The Scenario Planning Process Using Envision Tomorrow

There is no one-size-fits-all prescription for scenario planning. Although the steps are presented linearly, it might make sense to do steps in a different order, to omit some steps, and/or to repeat some steps in an iterative process. Planners are encouraged to innovate and adapt these recommendations to fit local conditions and the latest information.

Create a Framework for Your Scenario Planning Process

To get started, first identify key planning issues in your area. Then you can define the geographical scope, identify leadership and potential funding sources, and prepare your public involvement strategy. Another key element of your framework will be to develop a set of guiding principles. The guiding principles will help to prioritize the evaluation criteria you select for analyzing your scenarios later in the process.

1.1 What are the key, motivating values and guiding principles of the public / stakeholders?

  • The core values and guiding principles identified will be referenced throughout the process.
  • They will help identify which indicators to focus on for communicating scenario results.

1.2 What do you want to have happen? Why?

1.3 Who needs to be involved?

  • Stakeholders: Core group formation; Stakeholder mapping and formation of stakeholder group. Include equity partners; Stakeholder group meeting schedule.
  • Public: How and when will you engage with the public? How will you communicate? How will you reach those who don’t typically attend meetings?

1.4 What is our timeline?

  • Develop project schedule

1.5 What is our specific study area?

  • Small area, city-level or regional?

Select Evaluation Criteria

This step involves making decisions about outcomes you want to measure to objectively compare a range of possible futures. Generally, evaluation criteria should reflect adopted community goals – including those in existing plans. Evaluation criteria may also address new or emerging community goals or issues: such as public health, household transportation costs,or energy consumption. Use the evaluation criteria to communicate the benefits, impacts and tradeoffs of different policy choices and investments within each alternative scenario.

Set Up for Scenario Planning

Step 3 involves collecting data and developing building blocks. Compile data from existing plans and depending on local conditions, this may also involve some new data collection. Building blocks, used by Envision Tomorrow as the basis for its scenario development, describe the different types of land uses that exist, or are planned for the future, within the planning area. Each building block is comprised of a mix of different types of buildings along with development character assumptions such as the amount of land devoted to streets, parks, and civic areas. The building blocks represent the places people are familiar with, such as main streets, town centers, and residential neighborhoods. Comprehensive plan land use categories can help to inform the building blocks.Click for full view of flow chart

3.1 Prepare Your GIS Data

  • Gather necessary GIS data (see data list)
  • Create a buildable lands layer: By combining multiple layers together you can develop a layer that can be used for scenario painting. e.g. vacant buildable lands, plus redevelopable lands, minus environmental or policy constrained lands equals your buildable lands layer.
  • Install Envision Tomorrow Plus to be used with ArcGIS 10.x

3.2 Prepare your scenario building blocks

  • Brainstorm building library. Library should include a mix of existing and aspirational building types – remember that we are planning for a future that has not been decided yet.
  • Conduct market research to inform building library. Internet resources, such as RS Means for construction cost data and Zillow or Loopnet for recent sales prices, and developer interviews provide sufficient information for local calibration of costs and rents.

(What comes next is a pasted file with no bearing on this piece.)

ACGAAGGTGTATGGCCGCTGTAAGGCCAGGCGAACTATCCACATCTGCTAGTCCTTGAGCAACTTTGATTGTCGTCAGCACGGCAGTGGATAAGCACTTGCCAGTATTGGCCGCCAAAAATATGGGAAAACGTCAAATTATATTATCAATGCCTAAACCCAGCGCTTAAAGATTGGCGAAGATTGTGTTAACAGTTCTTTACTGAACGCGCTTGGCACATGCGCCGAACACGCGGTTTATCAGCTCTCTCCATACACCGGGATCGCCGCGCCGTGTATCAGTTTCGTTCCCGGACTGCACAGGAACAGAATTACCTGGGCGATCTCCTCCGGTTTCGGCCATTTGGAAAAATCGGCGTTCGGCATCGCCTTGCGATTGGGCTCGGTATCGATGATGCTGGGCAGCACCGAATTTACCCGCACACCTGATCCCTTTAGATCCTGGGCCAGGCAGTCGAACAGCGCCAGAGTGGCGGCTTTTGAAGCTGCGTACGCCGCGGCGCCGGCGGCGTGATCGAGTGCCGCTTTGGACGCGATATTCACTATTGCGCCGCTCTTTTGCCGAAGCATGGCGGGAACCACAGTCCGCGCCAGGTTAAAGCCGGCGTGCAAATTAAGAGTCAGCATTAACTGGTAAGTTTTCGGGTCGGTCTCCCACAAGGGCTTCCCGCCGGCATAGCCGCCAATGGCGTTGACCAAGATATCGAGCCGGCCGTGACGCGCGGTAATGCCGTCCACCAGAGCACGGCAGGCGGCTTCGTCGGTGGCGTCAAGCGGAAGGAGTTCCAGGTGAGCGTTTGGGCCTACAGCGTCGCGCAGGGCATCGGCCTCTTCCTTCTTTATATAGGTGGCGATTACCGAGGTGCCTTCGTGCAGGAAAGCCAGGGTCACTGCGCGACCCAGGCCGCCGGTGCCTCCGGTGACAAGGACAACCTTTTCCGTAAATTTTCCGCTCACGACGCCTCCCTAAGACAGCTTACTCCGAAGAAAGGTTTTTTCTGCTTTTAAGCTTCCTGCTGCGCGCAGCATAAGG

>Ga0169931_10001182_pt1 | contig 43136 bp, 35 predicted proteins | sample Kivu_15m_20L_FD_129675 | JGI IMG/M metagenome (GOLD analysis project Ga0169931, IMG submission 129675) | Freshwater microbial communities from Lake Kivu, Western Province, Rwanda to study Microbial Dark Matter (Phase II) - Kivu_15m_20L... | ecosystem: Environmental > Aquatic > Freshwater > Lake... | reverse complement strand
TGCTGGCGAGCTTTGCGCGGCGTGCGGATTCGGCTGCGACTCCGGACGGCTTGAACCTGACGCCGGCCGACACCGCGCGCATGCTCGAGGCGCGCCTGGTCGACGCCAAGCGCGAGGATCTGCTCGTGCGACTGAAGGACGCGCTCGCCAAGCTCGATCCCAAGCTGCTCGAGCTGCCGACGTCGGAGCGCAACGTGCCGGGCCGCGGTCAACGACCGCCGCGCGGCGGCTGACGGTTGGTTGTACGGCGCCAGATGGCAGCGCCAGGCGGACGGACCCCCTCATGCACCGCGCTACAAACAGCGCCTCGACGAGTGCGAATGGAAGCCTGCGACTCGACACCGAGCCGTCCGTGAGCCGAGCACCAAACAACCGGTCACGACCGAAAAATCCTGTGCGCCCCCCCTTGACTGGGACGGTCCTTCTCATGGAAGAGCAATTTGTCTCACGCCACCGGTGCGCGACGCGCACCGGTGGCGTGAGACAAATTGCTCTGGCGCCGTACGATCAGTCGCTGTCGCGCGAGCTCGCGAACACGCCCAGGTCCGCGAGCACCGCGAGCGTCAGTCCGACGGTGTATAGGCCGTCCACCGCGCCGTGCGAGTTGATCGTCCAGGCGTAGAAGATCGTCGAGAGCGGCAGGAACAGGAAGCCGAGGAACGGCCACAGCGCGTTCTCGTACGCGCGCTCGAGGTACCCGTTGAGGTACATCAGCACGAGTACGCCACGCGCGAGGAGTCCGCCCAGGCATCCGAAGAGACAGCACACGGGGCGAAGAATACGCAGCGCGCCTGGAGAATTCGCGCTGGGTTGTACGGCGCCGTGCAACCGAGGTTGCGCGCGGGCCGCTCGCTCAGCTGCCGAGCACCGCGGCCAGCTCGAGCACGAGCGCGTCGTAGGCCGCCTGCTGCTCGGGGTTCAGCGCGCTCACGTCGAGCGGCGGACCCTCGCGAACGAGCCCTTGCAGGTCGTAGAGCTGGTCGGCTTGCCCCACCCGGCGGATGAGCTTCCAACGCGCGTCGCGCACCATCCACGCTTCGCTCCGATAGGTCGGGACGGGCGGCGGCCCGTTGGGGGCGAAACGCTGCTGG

Create a Current Conditions Base Case and a Reference case

The best feedback the public, stakeholders, and decision makers can receive to help make decisions about the future is to understand where they are today and where they are headed in the future. This step involves using Envision Tomorrow to document existing conditions and then estimating the likely outcomes from existing plans and recent development trends. The results of these analyses can help the community identify needs and issues, and determine whether or not current trends or plans will meet important community goals. (e.g. GHG reduction targets, desired housing mix, or energy consumption reductions)The analysis can also provide benchmarks for comparison that might be further explored through the alternative scenarios.

4.1 What is the market demand for my community, today and in the future?

  • How many new housing units and jobs by type and price point do we need in the future – both short term and long term?
  • What are the affordable housing needs in my community? (Housing Assessment – Jim Wood)

4.2 Development feasibility analysis: What types of buildings are feasible to build today?

  • What range of building types currently “pencil” given today’s market conditions? (ET Building-level Return on Investment)
  • How market-friendly is my current zoning? (ET Building-level Return on Investment)

4.3 Community and site assessments: Where might we focus our planning attention?

  • Where are your regional job centers? Which areas are more housing rich? Areas with a high imbalance of jobs or housing, such as high income residential areas with few career wage jobs, have more frequent and longer vehicle trips. The ET Jobs-Housing Balance App can help you identify the areas of your region that are balanced or imbalanced, and what types of development you might consider for scenarios to improve the balance in these areas.
  • Within focus areas, what parcels are ripe for redevelopment now and in the near future? (ET Redevelopment Candidate App)

4.4 What have recent development trends been like and what happens if they continue?

  • An evaluation of several years of permit data can be useful for determining recent growth trends. These trends can be continued in one or more of the alternative scenarios.
  • Design a “trend” scenario that is simply a continuation of the recent trends identified in the analysis of recent permit data.

4.5 What will our future be like if our current plans are realized? (ET Predictive Growth Model)

Engage the Community and Stakeholders

Step 5 captures the essence of scenario planning; engaging the public, stakeholders and decision makers in a discussion about different options for the area’s future. It involves clear communication about the analysis from Step 4 and any relevant issues and concerns that were identified. This is also when alternative scenario “themes” will begin to emerge based on feedback from the public and key stakeholders. A theme will explore the selection of an action or policy (or set of actions and policies) to test in the alternative scenarios.